NF: This pitch is not going well.

AJAA: Oh, cut the crap. I hate rambling queries.

HW: Right. Uhm... so what sort of queries do you like?

SS: Oh, good one, Hopeful!

AJAA: Haven’t you read my blog?

SS: Uh oh.

NF (jumping in): Religiously! Every day!

AJAA: I update weekly.

HW: But your updates are so good that we read them over and over, just to get the full impact of your insight!

NF: And I’m a complete idiot when it comes to that http, RSS stuff.

EI: That she is!

NF: Thanks.

EI: Don’t mention it.

RR: Oh, let me handle this. (TO AJAA) I’ve read your blog and been to the agency web site, but the submission guidelines conflict with each other. I assume, naturally, that your personal preferences take precedence, but I wanted to confirm that with you personally. I also understand that the needs of your list change, so I wanted to hear from you what your were looking for now, so that I wouldn’t bother you with a query outside of your current interest.

SS: Wow.

RR: I’m used to this.

AJAA: Aren’t you the smooth one.

RR: Just experienced.

AJAA: Been dumped a lot, have you?

RR: Uh...

AJAA: Okay, I’ll take pity on you. That’s why they sent me out to this hick conference anyway. I want something new and fresh...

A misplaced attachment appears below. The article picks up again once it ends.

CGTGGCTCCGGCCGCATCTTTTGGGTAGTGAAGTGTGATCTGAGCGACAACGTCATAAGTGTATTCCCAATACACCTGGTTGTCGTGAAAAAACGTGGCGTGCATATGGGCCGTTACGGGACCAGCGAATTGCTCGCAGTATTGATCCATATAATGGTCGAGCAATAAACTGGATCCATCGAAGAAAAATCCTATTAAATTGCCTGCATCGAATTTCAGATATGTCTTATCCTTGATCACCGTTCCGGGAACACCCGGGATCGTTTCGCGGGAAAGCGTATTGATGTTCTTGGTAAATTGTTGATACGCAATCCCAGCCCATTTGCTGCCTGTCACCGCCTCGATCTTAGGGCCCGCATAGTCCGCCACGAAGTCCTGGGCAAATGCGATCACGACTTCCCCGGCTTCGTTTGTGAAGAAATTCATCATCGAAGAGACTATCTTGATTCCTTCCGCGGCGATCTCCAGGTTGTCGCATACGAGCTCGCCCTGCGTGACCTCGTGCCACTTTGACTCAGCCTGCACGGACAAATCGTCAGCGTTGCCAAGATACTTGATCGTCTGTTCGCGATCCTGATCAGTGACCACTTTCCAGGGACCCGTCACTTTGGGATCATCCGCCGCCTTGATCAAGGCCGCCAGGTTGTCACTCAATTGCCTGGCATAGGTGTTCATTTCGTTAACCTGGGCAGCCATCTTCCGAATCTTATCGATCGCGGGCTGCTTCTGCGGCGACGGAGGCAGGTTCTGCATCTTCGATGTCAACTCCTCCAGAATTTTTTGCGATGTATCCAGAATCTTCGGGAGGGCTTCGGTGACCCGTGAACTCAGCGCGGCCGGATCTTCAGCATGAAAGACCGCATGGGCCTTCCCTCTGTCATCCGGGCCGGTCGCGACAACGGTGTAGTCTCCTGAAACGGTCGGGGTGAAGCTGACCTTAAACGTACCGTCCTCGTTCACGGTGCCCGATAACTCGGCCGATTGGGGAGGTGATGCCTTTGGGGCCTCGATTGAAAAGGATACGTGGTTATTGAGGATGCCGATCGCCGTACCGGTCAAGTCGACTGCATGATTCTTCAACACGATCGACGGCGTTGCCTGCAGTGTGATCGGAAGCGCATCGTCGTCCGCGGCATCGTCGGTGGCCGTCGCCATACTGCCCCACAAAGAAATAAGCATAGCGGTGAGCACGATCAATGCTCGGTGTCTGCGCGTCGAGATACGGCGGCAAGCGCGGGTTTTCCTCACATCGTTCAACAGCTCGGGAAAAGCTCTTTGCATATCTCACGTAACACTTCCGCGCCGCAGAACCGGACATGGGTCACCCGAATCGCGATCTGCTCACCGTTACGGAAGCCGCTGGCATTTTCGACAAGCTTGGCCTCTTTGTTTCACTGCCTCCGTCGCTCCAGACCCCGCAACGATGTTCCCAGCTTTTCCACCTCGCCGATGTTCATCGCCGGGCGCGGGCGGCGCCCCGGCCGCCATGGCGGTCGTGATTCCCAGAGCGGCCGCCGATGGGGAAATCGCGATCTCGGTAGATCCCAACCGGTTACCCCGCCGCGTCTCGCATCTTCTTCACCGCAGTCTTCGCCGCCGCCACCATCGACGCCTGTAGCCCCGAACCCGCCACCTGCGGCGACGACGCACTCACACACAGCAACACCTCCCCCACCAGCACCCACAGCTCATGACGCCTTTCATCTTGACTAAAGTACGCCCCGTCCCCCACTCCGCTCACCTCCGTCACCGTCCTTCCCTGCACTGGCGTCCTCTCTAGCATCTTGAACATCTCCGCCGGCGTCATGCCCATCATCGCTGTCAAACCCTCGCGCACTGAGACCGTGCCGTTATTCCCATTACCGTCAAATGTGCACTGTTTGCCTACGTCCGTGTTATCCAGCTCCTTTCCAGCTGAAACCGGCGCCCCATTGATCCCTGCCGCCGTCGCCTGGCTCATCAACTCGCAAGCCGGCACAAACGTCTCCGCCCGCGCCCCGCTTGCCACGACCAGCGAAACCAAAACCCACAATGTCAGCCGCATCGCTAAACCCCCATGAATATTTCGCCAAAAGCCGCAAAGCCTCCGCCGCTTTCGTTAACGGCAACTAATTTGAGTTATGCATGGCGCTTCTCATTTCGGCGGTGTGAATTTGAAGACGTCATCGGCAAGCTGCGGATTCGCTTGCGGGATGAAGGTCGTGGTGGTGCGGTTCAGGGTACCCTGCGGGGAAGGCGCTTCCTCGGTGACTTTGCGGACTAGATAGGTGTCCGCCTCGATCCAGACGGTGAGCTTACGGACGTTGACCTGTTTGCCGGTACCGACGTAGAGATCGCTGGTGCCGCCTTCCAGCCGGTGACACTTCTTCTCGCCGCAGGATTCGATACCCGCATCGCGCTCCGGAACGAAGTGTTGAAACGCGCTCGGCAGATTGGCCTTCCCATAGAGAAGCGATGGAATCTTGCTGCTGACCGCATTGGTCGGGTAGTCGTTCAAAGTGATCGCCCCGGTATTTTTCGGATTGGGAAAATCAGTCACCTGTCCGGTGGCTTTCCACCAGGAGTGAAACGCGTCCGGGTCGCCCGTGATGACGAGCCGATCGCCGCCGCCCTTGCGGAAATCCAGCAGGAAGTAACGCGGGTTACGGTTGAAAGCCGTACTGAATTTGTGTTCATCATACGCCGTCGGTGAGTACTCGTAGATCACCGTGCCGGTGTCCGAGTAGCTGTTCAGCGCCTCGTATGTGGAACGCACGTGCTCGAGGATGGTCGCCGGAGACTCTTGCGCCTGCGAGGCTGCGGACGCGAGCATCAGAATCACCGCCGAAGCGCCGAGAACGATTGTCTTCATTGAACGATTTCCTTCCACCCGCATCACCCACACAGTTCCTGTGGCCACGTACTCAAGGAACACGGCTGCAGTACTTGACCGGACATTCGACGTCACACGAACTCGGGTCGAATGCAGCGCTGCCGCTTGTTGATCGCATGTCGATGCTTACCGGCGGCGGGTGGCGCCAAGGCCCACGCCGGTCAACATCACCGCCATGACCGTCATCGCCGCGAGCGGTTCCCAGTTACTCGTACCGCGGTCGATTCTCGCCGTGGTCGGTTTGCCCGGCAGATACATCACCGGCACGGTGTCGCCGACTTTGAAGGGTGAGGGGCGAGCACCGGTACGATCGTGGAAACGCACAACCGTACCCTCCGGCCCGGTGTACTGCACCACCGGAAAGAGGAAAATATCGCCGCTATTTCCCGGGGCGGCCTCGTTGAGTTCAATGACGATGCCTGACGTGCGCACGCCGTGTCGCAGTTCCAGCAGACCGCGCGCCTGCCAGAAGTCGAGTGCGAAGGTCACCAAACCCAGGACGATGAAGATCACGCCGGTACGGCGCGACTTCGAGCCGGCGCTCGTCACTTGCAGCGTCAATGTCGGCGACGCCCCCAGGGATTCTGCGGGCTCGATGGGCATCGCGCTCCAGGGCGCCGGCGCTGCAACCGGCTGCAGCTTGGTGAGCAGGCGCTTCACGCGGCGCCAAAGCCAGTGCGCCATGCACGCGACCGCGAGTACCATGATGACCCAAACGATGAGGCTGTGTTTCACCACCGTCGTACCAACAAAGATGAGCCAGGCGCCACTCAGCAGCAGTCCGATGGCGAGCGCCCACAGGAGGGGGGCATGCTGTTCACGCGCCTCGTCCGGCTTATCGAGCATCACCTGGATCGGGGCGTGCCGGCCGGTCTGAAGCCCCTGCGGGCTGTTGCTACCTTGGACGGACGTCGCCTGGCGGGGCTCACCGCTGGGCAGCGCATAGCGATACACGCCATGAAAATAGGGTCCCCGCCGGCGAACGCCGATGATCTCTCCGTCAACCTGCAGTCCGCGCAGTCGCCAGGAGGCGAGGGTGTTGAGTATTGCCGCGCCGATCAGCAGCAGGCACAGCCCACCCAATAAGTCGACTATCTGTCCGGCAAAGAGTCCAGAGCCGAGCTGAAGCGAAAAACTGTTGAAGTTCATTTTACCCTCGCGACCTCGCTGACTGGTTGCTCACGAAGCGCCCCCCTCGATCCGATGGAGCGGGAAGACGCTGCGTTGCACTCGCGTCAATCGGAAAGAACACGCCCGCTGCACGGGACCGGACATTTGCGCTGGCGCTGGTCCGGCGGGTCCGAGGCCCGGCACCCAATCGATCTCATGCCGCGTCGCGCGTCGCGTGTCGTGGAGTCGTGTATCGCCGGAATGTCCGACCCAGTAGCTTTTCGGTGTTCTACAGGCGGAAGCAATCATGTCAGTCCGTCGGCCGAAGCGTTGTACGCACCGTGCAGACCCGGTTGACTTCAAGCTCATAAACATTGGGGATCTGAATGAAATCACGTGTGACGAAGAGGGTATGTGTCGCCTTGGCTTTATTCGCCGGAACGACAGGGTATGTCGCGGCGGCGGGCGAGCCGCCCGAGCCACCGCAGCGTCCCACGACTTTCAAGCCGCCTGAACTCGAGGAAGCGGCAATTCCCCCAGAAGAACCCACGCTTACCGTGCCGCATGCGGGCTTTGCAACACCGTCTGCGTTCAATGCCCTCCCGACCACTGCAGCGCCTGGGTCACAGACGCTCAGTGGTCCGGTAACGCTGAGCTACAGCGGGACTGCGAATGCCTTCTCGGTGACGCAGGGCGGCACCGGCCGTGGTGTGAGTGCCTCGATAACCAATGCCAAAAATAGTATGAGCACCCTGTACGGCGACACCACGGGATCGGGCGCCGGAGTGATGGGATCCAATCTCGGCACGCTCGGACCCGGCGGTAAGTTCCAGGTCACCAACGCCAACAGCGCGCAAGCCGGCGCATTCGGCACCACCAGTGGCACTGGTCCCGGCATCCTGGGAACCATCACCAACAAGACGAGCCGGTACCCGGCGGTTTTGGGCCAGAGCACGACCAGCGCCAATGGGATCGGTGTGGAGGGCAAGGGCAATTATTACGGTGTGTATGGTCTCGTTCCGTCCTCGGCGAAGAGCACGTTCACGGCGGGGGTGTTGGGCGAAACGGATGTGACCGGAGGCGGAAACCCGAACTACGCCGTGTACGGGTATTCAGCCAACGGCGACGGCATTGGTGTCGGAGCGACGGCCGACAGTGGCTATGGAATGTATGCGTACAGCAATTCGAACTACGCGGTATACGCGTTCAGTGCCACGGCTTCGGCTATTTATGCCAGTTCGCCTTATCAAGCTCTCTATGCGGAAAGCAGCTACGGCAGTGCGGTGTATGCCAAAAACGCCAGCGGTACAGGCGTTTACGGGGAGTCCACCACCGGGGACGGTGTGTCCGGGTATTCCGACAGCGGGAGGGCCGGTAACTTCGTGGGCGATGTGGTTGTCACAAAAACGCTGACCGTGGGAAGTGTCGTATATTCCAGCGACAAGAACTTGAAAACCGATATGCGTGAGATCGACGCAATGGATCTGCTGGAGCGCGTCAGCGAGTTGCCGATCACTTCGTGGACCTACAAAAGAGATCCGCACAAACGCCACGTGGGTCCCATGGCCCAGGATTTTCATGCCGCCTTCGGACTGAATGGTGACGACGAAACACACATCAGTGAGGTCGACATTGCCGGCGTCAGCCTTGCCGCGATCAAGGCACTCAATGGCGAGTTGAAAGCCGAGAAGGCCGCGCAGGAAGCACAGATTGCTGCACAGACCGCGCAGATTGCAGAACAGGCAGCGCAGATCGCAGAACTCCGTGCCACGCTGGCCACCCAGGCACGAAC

(The Knights pull out notepads and begin transcribing furiously.)
... but be sure and tell me how it’s similar to other best-selling books already on the market. Just don’t compare your book to anybody else’s, because that really turns me off. Start by telling me why you’re writing to me, but don’t make yourself look like an idiot by stating the obvious because I already know why you’re writing to me. The first paragraph should sell me on the book, but remember that it’s the book that counts, not the letter, though frankly, if your letter sucks I won’t take look one at the sample, so no pressure. Include some biographical information so I know your level of experience, but don’t bore me with details that have nothing to do with your book, because I really don’t care what you’ve done before, I just care about the book you’re querying me about. And include a SASE, though if you don’t hear back from me ever just assume I’ve rejected you.